The central topic of this communication, however, is the role of HCV in the patho­genesis of renal disease. The virus has the theoretical potential to cause renal injury by a number of direct or indirect mechanisms. Circulating immune complexes of anti-HCV antibodies and viral components, often augmented by anti-immunoglobulin rheu­matoid factors, have been detected in numerous studies; such complexes may lodge in the renal glomerulus and cause damage.[18],[19],[20],[21],[22],[23],[24] HCV has also been shown to elicit autoimmune responses against several "self" antigens, in some cases by molecular mimicry; some of the resulting auto­antibodies have known or suspected associations with renal disease.[25],[26] Hepatic injury caused by HCV has a variety of systemic consequences, including decreased clearance of circulating immune complexes, decreased synthetic function for numerous serum proteins, and hemodynamic pertur­bations, with known or potential conse­quences for the kidney. Therapeutic agents used for the treatment of HCV infection or to prevent rejection of hepatic or renal transplants can have toxic effects on the kidney. Although HCV has no documented tropism for the kidney, the virus could also conceivably cause damage by direct infection of renal tissue, a mechanism which has been proposed for HIV.[27]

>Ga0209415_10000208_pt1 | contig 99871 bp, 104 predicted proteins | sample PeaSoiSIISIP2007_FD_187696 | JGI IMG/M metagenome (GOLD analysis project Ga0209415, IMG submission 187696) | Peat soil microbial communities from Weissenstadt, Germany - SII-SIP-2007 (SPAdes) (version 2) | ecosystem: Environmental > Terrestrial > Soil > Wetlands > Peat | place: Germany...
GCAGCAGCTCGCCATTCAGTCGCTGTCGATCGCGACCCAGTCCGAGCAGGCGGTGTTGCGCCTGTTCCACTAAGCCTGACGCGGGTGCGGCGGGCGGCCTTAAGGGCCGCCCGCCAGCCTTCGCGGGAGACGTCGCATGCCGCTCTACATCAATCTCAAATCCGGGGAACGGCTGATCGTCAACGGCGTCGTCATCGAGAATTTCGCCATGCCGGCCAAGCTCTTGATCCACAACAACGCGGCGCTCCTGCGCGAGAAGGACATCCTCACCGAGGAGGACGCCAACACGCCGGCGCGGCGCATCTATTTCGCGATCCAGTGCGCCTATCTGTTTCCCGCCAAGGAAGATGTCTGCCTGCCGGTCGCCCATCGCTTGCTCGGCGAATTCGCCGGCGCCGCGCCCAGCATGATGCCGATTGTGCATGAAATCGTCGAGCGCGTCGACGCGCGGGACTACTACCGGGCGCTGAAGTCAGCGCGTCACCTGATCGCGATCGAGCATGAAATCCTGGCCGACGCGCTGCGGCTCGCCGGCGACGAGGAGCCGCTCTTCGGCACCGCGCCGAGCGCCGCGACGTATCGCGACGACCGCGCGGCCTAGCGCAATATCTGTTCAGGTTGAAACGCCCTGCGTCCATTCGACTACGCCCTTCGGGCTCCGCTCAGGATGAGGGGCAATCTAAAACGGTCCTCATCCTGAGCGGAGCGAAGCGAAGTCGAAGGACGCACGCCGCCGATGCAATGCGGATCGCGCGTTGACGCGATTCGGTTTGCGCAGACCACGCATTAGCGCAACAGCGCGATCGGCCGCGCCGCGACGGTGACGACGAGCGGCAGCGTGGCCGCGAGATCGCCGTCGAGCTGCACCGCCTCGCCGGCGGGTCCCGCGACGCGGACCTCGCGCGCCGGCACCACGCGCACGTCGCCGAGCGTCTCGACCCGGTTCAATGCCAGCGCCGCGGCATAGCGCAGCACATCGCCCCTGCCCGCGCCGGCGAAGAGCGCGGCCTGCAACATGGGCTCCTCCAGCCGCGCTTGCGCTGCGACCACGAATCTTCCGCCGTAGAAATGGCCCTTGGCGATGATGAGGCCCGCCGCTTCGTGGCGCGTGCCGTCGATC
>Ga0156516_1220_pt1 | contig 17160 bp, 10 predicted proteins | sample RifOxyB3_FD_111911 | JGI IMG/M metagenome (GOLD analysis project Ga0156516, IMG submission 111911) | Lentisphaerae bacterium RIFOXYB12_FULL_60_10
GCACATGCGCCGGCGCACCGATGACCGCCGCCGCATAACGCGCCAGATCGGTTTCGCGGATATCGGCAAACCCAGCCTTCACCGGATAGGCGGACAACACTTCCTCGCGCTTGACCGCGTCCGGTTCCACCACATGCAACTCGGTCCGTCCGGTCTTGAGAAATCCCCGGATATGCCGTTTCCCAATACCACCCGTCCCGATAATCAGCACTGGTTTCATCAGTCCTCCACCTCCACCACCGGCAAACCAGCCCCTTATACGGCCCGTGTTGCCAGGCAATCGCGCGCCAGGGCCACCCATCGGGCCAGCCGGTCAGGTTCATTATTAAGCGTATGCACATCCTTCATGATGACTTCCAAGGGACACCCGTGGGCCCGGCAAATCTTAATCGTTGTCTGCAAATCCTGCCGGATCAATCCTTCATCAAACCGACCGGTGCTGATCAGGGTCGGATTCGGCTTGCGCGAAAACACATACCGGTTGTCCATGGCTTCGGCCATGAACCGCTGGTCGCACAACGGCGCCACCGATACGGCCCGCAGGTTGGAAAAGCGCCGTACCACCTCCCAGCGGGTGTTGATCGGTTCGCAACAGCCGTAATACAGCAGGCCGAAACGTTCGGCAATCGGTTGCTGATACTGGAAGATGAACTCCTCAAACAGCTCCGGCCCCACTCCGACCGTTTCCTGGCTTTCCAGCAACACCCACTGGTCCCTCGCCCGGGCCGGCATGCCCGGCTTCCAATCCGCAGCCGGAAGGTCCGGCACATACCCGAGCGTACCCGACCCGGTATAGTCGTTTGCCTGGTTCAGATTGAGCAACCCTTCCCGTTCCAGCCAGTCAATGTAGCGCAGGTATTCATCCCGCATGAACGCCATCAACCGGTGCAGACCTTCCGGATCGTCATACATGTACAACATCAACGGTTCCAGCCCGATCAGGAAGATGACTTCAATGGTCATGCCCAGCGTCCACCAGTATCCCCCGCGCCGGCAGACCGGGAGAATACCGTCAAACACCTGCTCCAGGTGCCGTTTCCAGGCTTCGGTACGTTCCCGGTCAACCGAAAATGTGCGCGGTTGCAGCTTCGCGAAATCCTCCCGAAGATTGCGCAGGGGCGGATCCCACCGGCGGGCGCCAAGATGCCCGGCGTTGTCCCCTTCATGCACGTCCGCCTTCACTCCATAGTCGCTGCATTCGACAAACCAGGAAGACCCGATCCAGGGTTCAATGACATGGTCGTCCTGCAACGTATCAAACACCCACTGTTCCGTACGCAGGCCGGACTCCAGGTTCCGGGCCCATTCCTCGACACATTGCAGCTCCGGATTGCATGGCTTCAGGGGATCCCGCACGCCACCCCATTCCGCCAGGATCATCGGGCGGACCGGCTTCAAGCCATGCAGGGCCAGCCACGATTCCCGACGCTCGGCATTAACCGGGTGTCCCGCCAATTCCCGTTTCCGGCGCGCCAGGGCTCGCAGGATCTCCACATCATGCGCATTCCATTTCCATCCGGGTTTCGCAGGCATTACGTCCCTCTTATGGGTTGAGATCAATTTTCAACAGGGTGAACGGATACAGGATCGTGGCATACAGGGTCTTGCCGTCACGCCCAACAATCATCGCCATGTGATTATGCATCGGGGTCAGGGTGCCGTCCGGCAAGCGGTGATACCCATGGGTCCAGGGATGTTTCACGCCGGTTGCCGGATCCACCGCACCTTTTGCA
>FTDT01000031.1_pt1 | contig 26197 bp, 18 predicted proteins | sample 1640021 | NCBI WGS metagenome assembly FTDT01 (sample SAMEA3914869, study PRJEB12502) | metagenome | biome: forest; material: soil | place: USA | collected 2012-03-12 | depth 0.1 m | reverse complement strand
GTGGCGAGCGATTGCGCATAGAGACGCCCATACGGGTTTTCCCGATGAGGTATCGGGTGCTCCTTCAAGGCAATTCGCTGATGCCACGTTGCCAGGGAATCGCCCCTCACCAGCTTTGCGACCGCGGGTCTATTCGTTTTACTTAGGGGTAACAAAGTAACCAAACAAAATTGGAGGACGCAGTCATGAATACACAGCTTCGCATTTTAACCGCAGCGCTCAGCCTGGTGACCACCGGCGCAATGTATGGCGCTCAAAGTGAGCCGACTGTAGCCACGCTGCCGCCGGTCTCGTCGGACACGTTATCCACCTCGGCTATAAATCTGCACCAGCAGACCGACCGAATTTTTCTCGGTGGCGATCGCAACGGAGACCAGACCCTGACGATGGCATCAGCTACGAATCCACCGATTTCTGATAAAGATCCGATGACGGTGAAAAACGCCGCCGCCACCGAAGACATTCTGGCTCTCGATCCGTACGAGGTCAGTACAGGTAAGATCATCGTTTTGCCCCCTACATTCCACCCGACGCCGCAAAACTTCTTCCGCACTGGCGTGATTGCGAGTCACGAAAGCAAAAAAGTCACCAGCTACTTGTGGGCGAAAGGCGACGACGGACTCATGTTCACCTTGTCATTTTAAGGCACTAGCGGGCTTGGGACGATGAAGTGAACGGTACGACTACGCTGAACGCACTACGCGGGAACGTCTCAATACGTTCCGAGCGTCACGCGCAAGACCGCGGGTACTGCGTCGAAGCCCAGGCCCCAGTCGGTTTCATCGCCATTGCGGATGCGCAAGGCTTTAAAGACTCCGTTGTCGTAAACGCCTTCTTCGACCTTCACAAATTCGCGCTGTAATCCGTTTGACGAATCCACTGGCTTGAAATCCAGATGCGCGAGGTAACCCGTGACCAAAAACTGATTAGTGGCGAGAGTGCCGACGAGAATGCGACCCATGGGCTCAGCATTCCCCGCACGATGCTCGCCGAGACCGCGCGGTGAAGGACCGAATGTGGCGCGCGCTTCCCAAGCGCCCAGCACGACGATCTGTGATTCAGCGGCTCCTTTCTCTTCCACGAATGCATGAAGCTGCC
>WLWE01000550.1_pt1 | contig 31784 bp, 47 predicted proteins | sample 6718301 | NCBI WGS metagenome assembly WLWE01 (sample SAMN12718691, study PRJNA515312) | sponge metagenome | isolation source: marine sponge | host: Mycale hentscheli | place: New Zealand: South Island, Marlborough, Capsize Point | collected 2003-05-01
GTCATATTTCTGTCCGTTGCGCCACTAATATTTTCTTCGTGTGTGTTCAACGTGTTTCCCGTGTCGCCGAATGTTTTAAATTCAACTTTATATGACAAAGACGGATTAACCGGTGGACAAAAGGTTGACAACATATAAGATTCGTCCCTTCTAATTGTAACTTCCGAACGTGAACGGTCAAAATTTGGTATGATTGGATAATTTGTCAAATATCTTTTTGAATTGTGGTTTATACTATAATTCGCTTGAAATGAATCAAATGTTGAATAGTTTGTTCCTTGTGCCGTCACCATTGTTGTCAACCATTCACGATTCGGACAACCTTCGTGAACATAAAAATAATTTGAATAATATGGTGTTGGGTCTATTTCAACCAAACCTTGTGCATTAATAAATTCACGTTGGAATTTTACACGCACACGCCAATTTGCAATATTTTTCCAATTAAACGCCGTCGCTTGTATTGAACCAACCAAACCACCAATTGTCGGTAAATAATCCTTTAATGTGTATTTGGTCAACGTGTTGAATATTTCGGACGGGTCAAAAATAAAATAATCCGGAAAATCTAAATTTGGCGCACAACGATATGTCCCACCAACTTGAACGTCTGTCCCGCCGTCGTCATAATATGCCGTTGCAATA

This communication reviews the current literature on renal manifestations of HCV infection, with particular emphasis on immune-complex glomerulonephritis (GN). Other forms of renal disease that have been reported in the context of HCV infection are also discussed, as are renal complications of drug therapies and transplantation. Biopsy findings in several of the more common glomerular disorders are illustrated. For additional information, the reader is directed to several previous reviews on the subject.[28],[29],[30]

Membranoproliferative/cryoglobulinemic glomerulonephritis